Financial Cases Essay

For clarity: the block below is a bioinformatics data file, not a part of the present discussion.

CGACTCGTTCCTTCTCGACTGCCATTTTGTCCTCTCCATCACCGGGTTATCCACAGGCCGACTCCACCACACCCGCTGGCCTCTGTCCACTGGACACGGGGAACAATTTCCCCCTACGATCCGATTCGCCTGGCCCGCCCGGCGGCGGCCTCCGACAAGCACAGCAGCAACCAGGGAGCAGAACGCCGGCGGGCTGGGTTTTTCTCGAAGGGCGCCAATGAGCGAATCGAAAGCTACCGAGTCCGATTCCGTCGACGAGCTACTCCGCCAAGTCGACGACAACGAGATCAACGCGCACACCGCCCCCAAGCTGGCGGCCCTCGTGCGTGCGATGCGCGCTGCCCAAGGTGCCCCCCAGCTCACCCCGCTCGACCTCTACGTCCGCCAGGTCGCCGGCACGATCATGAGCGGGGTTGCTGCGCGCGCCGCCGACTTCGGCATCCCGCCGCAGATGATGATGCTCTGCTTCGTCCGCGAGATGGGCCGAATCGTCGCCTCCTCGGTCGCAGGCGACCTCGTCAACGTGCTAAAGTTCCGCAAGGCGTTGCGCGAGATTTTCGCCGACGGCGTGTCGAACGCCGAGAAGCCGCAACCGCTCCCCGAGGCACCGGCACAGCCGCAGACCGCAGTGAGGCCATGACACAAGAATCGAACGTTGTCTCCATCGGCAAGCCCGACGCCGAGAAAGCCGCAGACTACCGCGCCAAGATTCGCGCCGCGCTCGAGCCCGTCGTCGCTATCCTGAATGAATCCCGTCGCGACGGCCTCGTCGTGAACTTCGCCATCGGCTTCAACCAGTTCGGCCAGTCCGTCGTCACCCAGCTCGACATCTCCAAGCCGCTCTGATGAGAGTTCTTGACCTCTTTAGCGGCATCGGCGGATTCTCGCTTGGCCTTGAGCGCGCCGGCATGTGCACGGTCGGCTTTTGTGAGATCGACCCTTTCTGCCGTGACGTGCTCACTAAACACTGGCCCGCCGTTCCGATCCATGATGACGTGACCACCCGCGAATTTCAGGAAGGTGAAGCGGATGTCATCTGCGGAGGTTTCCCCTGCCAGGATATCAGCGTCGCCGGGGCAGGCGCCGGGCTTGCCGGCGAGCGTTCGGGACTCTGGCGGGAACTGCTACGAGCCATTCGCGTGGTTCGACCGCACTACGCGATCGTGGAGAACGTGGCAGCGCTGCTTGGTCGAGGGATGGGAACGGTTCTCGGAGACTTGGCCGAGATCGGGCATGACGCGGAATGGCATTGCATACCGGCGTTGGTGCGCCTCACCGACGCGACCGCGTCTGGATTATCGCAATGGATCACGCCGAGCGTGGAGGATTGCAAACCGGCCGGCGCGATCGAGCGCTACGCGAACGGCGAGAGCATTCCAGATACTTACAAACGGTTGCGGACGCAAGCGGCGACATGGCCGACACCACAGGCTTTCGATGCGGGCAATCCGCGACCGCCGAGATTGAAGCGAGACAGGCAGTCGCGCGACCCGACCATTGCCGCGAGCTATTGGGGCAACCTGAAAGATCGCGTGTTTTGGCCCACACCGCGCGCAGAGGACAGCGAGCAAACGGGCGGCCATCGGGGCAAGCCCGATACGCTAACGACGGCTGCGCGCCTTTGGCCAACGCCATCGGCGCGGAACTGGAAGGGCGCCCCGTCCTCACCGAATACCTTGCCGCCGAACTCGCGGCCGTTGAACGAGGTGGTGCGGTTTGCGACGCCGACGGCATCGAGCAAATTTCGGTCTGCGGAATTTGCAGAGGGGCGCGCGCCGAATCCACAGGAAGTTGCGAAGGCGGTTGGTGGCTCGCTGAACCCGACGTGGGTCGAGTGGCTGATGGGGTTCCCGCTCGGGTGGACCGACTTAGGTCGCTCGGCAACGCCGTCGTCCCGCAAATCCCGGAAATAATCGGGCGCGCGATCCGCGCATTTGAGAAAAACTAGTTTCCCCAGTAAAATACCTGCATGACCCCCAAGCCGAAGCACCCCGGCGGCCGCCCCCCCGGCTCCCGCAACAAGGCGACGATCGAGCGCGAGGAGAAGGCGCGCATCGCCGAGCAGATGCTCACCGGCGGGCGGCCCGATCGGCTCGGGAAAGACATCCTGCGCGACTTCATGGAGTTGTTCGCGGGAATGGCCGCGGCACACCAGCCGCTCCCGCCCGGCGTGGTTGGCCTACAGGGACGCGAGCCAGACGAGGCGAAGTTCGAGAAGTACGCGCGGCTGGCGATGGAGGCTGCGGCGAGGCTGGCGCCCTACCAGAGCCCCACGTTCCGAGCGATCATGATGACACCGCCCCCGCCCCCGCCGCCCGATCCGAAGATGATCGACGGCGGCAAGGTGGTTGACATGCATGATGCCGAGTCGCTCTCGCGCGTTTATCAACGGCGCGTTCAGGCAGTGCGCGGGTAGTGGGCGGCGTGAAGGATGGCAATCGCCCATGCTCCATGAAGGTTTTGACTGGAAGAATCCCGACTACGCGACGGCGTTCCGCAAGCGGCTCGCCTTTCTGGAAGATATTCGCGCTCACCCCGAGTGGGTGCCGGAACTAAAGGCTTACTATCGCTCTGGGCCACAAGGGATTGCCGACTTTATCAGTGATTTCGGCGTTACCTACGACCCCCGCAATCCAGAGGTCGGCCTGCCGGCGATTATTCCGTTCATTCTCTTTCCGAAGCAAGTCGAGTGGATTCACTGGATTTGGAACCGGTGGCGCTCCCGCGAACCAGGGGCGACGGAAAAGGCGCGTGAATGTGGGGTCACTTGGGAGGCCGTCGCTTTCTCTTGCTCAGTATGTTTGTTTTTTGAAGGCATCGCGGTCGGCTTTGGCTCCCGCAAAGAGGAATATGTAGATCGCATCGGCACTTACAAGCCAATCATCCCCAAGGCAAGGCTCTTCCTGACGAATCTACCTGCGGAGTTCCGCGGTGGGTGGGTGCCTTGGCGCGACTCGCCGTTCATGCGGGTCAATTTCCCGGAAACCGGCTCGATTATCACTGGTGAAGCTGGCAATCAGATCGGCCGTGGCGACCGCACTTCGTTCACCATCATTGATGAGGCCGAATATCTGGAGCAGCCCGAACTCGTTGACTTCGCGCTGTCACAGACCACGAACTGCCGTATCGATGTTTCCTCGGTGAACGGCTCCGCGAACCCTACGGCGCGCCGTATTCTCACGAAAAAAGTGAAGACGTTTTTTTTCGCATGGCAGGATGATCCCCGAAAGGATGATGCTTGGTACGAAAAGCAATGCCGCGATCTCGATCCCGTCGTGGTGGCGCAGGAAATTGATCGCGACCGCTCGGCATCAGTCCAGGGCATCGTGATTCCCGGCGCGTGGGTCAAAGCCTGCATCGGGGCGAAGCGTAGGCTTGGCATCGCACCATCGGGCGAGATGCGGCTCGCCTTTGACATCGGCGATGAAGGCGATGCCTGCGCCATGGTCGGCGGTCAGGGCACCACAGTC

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UVA-F-1027 Version 2.2 BAYERN BRAUEREI In early January 1993, Maria Ober arrived at Bayern Brauerei1 to participate in her first meeting of the board of directors. She had recently joined the board at the behest of her uncle, the managing director of the company. August Ober had told her that the board could use her financial expertise in addressing some questions that would come up in the near future, but he would not be specific as to the nature of those questions. The company was owned entirely by 16 uncles, aunts, and cousins in the Ober family. Maria had received an MBA degree from a well-known business school and had worked for the past six years as a commercial loan officer for a leading bank in Frankfurt, Germany. With the permission of the bank, she agreed to join the Bayern Brauerei board. The agenda for the January meeting of the directors consisted of three items of business: (1) approval of the 1993 financial budget, (2) declaration of the quarterly dividend, and (3) adoption of a compensation scheme for Max Leiter, the company’s sales and marketing manager. Because she knew little about the company, Maria decided to visit it for a day before the first board meeting. The Company Bayern Brauerei produced two varieties of beer, dark and light, for which it had won quality awards consistently over the years. Its sales and profits in 1992 were DM102.3 million and DM2.6 million, respectively.2 (See Exhibit 1 for historical and projected financial statements.) Founded in 1737, the Bayern Brauerei had been in the Ober family for 12 generations. An etching of Gustav Ober, the founder, graced the label of each bottle of beer. The company was located in a village just outside Munich, Germany. Its modern equipment was capable of producing 700,000 hectoliters of beer per year. In 1992 the company sold 667,000 hectoliters. This equipment was

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